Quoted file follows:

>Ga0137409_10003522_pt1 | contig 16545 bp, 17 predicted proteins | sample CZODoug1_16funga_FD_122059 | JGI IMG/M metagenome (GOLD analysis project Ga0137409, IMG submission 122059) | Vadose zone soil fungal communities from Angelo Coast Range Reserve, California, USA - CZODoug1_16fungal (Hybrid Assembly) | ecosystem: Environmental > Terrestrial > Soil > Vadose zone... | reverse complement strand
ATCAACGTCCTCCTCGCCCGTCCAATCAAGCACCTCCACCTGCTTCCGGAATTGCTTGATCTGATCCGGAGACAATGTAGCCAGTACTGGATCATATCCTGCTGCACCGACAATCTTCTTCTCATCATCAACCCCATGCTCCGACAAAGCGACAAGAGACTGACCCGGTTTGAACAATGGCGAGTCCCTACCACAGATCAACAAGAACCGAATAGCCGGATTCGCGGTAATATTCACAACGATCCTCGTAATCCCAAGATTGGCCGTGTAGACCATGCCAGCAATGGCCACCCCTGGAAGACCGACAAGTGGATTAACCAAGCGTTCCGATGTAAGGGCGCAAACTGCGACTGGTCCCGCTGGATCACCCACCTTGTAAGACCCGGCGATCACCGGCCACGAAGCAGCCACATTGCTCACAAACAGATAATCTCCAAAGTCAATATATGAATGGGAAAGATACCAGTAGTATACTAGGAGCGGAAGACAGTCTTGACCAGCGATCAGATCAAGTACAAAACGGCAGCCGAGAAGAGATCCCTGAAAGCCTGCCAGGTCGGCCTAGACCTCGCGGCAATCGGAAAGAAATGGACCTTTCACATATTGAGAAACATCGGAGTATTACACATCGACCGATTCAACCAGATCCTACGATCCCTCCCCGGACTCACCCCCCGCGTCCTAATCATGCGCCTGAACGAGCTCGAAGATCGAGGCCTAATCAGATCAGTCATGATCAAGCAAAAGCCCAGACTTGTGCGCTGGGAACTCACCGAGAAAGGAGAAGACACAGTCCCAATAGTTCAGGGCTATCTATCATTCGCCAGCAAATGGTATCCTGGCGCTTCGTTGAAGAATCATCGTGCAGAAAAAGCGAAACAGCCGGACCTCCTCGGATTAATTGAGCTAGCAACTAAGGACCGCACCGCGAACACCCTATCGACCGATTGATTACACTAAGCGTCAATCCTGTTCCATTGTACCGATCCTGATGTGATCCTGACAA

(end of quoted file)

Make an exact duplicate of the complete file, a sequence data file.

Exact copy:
>Ga0137409_10003522_pt1 | contig 16545 bp, 17 predicted proteins | sample CZODoug1_16funga_FD_122059 | JGI IMG/M metagenome (GOLD analysis project Ga0137409, IMG submission 122059) | Vadose zone soil fungal communities from Angelo Coast Range Reserve, California, USA - CZODoug1_16fungal (Hybrid Assembly) | ecosystem: Environmental > Terrestrial > Soil > Vadose zone... | reverse complement strand
ATCAACGTCCTCCTCGCCCGTCCAATCAAGCACCTCCACCTGCTTCCGGAATTGCTTGATCTGATCCGGAGACAATGTAGCCAGTACTGGATCATATCCTGCTGCACCGACAATCTTCTTCTCATCATCAACCCCATGCTCCGACAAAGCGACAAGAGACTGACCCGGTTTGAACAATGGCGAGTCCCTACCACAGATCAACAAGAACCGAATAGCCGGATTCGCGGTAATATTCACAACGATCCTCGTAATCCCAAGATTGGCCGTGTAGACCATGCCAGCAATGGCCACCCCTGGAAGACCGACAAGTGGATTAACCAAGCGTTCCGATGTAAGGGCGCAAACTGCGACTGGTCCCGCTGGATCACCCACCTTGTAAGACCCGGCGATCACCGGCCACGAAGCAGCCACATTGCTCACAAACAGATAATCTCCAAAGTCAATATATGAATGGGAAAGATACCAGTAGTATACTAGGAGCGGAAGACAGTCTTGACCAGCGATCAGATCAAGTACAAAACGGCAGCCGAGAAGAGATCCCTGAAAGCCTGCCAGGTCGGCCTAGACCTCGCGGCAATCGGAAAGAAATGGACCTTTCACATATTGAGAAACATCGGAGTATTACACATCGACCGATTCAACCAGATCCTACGATCCCTCCCCGGACTCACCCCCCGCGTCCTAATCATGCGCCTGAACGAGCTCGAAGATCGAGGCCTAATCAGATCAGTCATGATCAAGCAAAAGCCCAGACTTGTGCGCTGGGAACTCACCGAGAAAGGAGAAGACACAGTCCCAATAGTTCAGGGCTATCTATCATTCGCCAGCAAATGGTATCCTGGCGCTTCGTTGAAGAATCATCGTGCAGAAAAAGCGAAACAGCCGGACCTCCTCGGATTAATTGAGCTAGCAACTAAGGACCGCACCGCGAACACCCTATCGACCGATTGATTACACTAAGCGTCAATCCTGTTCCATTGTACCGATCCTGATGTGATCCTGACAA